The old adage, “ignorance of the law is no excuse,” has been underscored in the context of debt collection practices in a recent decision issued by the United States Supreme Court. In Jerman v. Carlisle (2010 WL 1558977 U.S.), the Court held that the “bona fide error” defense to civil liability under the Fair Debt Collection Practices Act (“FDCPA”) has no application to mistakes of law. The decision resolves a split within the District Courts that have addressed the issue.
The mistake committed by the creditor’s attorney in Jerman, was relatively subtle. In a statutorily-required communication with the debtor, the attorney advised the debtor that the debt would be presumed valid unless the debtor disputed the debt in writing. The FDCPA, however, contains no such in writing requirement. It mattered not whether the addition of the in writing language was inadvertent or intentional – it was a mistake of law insofar as it constituted a misinterpretation of the statute by the creditor’s attorney.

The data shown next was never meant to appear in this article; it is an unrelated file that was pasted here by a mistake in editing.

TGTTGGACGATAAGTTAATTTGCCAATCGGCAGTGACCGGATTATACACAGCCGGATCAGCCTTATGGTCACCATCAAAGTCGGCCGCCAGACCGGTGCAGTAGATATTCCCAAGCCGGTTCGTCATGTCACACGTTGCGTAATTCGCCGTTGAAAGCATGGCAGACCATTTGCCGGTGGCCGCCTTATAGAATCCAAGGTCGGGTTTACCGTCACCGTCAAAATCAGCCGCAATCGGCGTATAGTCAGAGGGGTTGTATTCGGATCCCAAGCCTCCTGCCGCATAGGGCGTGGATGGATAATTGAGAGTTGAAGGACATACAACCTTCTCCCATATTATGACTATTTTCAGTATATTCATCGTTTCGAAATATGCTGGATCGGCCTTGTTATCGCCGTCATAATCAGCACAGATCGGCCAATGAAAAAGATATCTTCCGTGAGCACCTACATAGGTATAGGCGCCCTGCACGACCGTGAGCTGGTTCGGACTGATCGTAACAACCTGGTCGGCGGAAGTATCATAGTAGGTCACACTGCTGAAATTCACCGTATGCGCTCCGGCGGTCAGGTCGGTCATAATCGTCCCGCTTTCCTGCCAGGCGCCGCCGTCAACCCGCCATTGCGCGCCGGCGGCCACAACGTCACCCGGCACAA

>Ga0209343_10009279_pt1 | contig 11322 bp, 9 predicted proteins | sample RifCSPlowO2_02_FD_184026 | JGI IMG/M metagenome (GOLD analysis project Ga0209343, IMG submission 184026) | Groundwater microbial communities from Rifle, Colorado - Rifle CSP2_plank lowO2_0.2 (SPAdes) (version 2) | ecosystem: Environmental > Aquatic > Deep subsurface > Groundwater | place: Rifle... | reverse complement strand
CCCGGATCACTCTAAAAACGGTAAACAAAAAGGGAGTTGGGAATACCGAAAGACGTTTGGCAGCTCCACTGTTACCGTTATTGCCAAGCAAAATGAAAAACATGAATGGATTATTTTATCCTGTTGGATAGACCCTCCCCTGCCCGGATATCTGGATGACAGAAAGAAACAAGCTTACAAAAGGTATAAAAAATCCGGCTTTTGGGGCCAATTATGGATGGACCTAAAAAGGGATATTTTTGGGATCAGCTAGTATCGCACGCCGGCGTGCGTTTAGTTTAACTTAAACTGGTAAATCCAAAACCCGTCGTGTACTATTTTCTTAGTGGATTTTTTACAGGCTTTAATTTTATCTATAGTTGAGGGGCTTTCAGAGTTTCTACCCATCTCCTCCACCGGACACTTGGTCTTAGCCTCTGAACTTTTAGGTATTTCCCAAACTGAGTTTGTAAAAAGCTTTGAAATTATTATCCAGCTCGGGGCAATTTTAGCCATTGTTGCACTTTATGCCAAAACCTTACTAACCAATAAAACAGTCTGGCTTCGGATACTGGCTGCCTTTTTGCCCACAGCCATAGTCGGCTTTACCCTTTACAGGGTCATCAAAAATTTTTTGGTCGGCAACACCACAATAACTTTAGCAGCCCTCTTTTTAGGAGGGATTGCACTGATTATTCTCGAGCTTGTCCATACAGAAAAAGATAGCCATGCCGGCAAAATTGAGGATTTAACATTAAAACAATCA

In reaching its decision, the Court strictly construed the statute, and invited Congress to address whether the FDCPA should be amended to provide enhanced safeguards for creditors and their attorneys. Such action is unlikely to happen any time soon, however, so for the foreseeable future, attorneys representing creditors are advised to exercise the utmost caution, and closely scrutinize and understand all provisions of the FDCPA in order to avoid the prospect of liability, (with attorney’s fees and enhanced damages).